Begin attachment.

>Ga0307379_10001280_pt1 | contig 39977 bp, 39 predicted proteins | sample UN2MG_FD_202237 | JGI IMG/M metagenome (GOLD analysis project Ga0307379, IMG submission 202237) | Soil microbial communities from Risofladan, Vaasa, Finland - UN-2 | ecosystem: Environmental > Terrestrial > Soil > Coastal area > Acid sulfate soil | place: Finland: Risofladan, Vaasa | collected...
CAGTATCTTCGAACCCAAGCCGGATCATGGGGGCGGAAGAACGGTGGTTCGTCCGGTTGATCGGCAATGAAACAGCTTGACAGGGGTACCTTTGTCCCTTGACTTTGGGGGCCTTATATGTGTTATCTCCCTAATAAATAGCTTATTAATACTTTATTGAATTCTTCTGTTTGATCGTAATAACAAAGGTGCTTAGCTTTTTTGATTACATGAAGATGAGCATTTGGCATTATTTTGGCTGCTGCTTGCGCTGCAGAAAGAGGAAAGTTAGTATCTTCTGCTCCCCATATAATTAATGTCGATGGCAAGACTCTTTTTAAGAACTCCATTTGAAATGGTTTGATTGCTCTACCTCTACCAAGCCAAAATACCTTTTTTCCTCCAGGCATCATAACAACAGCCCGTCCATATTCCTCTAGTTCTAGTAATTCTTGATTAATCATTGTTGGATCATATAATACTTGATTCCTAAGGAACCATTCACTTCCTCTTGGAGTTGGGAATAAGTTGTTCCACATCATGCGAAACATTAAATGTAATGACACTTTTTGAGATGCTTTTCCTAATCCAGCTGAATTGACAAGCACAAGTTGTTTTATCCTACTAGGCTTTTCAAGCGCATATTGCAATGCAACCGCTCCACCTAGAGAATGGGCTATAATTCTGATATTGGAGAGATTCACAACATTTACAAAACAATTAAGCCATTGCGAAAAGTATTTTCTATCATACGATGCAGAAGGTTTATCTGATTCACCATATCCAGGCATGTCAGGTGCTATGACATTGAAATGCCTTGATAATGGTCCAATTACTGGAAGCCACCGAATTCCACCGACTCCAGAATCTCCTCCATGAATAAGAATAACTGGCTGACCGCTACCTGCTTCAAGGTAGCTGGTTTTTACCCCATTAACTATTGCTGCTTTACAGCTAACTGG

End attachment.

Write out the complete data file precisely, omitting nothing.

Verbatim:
>Ga0307379_10001280_pt1 | contig 39977 bp, 39 predicted proteins | sample UN2MG_FD_202237 | JGI IMG/M metagenome (GOLD analysis project Ga0307379, IMG submission 202237) | Soil microbial communities from Risofladan, Vaasa, Finland - UN-2 | ecosystem: Environmental > Terrestrial > Soil > Coastal area > Acid sulfate soil | place: Finland: Risofladan, Vaasa | collected...
CAGTATCTTCGAACCCAAGCCGGATCATGGGGGCGGAAGAACGGTGGTTCGTCCGGTTGATCGGCAATGAAACAGCTTGACAGGGGTACCTTTGTCCCTTGACTTTGGGGGCCTTATATGTGTTATCTCCCTAATAAATAGCTTATTAATACTTTATTGAATTCTTCTGTTTGATCGTAATAACAAAGGTGCTTAGCTTTTTTGATTACATGAAGATGAGCATTTGGCATTATTTTGGCTGCTGCTTGCGCTGCAGAAAGAGGAAAGTTAGTATCTTCTGCTCCCCATATAATTAATGTCGATGGCAAGACTCTTTTTAAGAACTCCATTTGAAATGGTTTGATTGCTCTACCTCTACCAAGCCAAAATACCTTTTTTCCTCCAGGCATCATAACAACAGCCCGTCCATATTCCTCTAGTTCTAGTAATTCTTGATTAATCATTGTTGGATCATATAATACTTGATTCCTAAGGAACCATTCACTTCCTCTTGGAGTTGGGAATAAGTTGTTCCACATCATGCGAAACATTAAATGTAATGACACTTTTTGAGATGCTTTTCCTAATCCAGCTGAATTGACAAGCACAAGTTGTTTTATCCTACTAGGCTTTTCAAGCGCATATTGCAATGCAACCGCTCCACCTAGAGAATGGGCTATAATTCTGATATTGGAGAGATTCACAACATTTACAAAACAATTAAGCCATTGCGAAAAGTATTTTCTATCATACGATGCAGAAGGTTTATCTGATTCACCATATCCAGGCATGTCAGGTGCTATGACATTGAAATGCCTTGATAATGGTCCAATTACTGGAAGCCACCGAATTCCACCGACTCCAGAATCTCCTCCATGAATAAGAATAACTGGCTGACCGCTACCTGCTTCAAGGTAGCTGGTTTTTACCCCATTAACTATTGCTGCTTTACAGCTAACTGG